OF all our financial institutions, none are more revered than the credit unions and it is not difficult to see why.
The announcement yesterday that a pilot microcredit scheme for people in receipt of social welfare payments is to be rolled out nationwide is in the best tradition of this not-for-profit movement of financial co-operatives which began in Germany in the 1860s and is now a worldwide phenomenon.
It was introduced in Ireland in the 1950s through the efforts of three pioneers, Nora Herlihy, from Ballydesmond, Co Cork, an aunt of RTÉ’s Marian Finucane; baker Sean Forde; and Séamus P MacEoin, from Kilkenny, a civil servant working in Dublin. We should have a statue to all three.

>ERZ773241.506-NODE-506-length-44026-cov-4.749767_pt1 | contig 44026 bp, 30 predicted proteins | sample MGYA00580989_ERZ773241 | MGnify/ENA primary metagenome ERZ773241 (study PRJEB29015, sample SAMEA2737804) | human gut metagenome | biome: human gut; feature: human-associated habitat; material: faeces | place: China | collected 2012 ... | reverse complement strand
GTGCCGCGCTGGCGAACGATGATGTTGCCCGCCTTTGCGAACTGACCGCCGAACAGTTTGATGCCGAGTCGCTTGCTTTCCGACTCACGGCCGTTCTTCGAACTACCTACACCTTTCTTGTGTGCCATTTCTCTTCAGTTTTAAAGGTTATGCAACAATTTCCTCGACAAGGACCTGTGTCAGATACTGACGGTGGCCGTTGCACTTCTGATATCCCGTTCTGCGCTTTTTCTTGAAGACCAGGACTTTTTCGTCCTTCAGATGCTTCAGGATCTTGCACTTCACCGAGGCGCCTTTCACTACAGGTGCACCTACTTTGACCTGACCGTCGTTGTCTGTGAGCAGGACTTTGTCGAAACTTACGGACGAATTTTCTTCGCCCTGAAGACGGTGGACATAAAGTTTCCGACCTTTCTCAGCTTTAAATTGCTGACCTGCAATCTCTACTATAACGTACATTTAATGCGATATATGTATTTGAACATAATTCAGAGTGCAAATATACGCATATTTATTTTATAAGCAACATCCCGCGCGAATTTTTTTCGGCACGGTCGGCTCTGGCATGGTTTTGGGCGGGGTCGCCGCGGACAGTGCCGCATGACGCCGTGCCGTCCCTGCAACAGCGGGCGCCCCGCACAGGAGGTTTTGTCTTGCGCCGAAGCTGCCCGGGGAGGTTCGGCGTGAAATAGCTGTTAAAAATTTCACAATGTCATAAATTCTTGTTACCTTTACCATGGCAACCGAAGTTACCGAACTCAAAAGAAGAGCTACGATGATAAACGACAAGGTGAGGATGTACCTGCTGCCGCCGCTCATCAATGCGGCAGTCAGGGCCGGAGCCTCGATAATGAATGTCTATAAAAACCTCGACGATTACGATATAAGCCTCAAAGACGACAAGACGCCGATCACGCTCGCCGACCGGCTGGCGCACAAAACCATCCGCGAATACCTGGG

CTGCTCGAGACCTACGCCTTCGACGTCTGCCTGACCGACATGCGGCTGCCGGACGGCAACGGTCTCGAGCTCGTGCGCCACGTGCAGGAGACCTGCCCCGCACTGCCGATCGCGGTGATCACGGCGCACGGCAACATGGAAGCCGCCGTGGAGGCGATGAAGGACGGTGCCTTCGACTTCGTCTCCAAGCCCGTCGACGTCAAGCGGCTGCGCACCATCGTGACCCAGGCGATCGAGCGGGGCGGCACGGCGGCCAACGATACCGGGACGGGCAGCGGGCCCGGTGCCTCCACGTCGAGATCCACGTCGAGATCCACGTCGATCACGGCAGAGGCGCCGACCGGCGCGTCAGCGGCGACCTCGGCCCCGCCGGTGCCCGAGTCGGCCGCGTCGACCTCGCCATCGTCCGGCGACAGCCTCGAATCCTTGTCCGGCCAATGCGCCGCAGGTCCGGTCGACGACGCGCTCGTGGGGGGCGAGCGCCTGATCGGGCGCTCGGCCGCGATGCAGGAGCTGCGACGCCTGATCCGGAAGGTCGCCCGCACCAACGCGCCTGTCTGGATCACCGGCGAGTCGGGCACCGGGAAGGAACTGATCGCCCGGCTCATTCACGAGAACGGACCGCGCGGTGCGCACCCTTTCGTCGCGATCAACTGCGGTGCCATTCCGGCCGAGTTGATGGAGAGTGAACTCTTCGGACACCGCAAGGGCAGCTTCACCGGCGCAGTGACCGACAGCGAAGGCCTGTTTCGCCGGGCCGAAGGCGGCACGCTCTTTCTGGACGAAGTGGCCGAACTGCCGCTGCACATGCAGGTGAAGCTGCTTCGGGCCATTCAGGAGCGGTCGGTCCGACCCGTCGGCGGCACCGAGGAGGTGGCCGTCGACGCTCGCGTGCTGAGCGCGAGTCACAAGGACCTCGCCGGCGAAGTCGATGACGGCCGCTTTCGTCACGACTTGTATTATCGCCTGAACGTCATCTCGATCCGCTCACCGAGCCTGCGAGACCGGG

The national extension of the personal microcredit scheme is hugely important, especially for people in a debt crisis and who, up to now, have had to resort to either legal or illegal moneylenders.
Many of those forced to resort to such measures will have already been refused by banks and other lending institutions. They are among the poorest of the poor in Ireland and need relatively small amounts of cash to finance occasions like communions, birthdays, and Christmas.
Even the legal moneylenders can charge interest of up to 200% whereas the maximum charged by credit unions is 12%. Let us hope the credit unions will give them a run for their money.
© Irish Examiner Ltd. All rights reserved